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Get Ready for the Cell Phone Novel!

By Sarah Klein

The Kindle and other e-Readers are slowly catching on, but I have yet to see a backpack-wielding teenager skimming an eBook. In Japan, however, teens are into electronic reading. On their cell phones!

The cell phone novel craze reached a peak in Japan in 2007, when five of the top ten best-selling Japanese novels were original cell phone compositions. Writers type the novels, called keitai shosetsu, on their cell phones, and then upload them to media-sharing sites, where millions of readers download new chapters onto their own phones. It didn’t take long for publishers to take notice: some of the best cell phone novels are now paperbacks, movies, and Japanese comics. In 2007, keitai shosetsu became a $240 million market, comprising over 5 percent of the country’s total market for mobile content, according to CNN.

Now a publishing phenomenon, cell phone novels are helping teens and young adults—mostly women—read and write in ways they never did before. Many use the medium to express concerns or share stories of young love, drugs and even disease—topics usually considered taboo in Japanese culture.

The short sentences and simple themes read more like comics than traditional novels, but publishing representatives told CNN this is what is attracting the young readers. That and the pervasiveness of cell phones: in Japan, 96 percent of Japanese high school students own one.
Now cell phone novels are slowing in Japan after their 2007 rise to fame. But many commentators believe countries like the U.S. may be next,  as mobile networks and data plans have become faster and cheaper. Japanese sites for uploading cell phone novels are expanding to English-language, U.S. based sites, like MobaMingle, the global site from Japanese company DeNA.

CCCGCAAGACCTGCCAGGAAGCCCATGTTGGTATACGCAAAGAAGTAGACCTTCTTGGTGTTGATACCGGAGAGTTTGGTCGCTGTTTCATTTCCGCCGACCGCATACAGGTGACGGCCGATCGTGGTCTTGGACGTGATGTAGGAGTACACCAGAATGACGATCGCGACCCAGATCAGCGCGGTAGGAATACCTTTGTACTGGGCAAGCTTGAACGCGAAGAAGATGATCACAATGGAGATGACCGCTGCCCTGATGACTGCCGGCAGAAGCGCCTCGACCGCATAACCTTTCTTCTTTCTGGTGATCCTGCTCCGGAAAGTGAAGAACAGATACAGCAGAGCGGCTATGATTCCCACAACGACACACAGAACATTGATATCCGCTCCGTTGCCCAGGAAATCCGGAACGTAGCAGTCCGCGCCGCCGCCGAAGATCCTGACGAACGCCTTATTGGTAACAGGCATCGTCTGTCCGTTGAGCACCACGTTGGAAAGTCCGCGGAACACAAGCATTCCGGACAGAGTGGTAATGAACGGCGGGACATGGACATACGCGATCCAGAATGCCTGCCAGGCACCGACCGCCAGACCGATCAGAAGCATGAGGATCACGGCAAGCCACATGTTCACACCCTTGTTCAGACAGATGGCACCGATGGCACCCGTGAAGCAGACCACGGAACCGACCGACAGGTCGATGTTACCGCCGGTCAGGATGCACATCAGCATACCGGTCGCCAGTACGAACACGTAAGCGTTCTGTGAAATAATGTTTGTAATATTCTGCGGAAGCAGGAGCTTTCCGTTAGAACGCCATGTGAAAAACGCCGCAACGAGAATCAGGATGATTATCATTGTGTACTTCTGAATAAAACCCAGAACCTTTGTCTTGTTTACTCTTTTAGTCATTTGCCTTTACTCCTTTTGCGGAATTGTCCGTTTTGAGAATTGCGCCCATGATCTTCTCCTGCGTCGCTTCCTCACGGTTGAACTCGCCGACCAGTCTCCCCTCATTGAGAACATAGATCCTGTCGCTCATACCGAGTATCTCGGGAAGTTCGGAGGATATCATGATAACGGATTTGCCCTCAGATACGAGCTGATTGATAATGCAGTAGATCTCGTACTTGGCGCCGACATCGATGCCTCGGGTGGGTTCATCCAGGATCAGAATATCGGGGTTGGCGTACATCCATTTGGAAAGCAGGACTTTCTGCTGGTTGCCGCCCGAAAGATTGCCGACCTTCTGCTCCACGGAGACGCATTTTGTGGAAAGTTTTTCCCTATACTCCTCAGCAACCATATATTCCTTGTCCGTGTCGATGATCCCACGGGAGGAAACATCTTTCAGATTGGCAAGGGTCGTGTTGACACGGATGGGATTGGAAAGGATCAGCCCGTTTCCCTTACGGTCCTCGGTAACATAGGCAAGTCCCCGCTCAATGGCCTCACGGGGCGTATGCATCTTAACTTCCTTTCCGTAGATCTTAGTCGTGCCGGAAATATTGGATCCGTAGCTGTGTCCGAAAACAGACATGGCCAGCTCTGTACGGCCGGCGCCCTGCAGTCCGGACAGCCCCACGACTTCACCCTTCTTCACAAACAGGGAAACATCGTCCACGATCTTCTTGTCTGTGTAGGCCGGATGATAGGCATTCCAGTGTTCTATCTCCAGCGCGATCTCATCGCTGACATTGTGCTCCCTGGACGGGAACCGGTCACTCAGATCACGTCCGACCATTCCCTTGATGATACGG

Not that American parents are looking for more reasons for their teens to be glued to their cell phones! Luckily, there’s some good news about cell phone novels. Yukiko Nishimura, a professor from Toyo Gakuen University in Japan, recently presented research at a UC Davis conference showing that cell phone novels may help teens become more interested in literature. Nishimura found that cell phone novels are written at a sixth- to eighth-grade reading level, not a far cry from the fifth- to ninth-grade reading levels of most popular teen novels. She referred to the trend as “a new genre.”

While cell phone novels are only beginning to infiltrate American culture, writers, readers, and critics eagerly await to see where mobile reading will take us.

Comment by Saoirse Redgrave, posted 7/9/2009, 8:08 PM:

There's great potential in writing & reading venues provided by cell phones. I hope as this phenomenon infiltrates American culture through sites like Textnovel.com people read & explore widely. My YA novel (winner of the first-ever cell phone novel contest in the western world, through Textnovel.com), "13 to Life: A Werewolf's Tale" earned me a multi-book deal with St. Martin's Press. Book 1 releases next Spring & I look forward to talking to teens about all aspects of the writer's journey.
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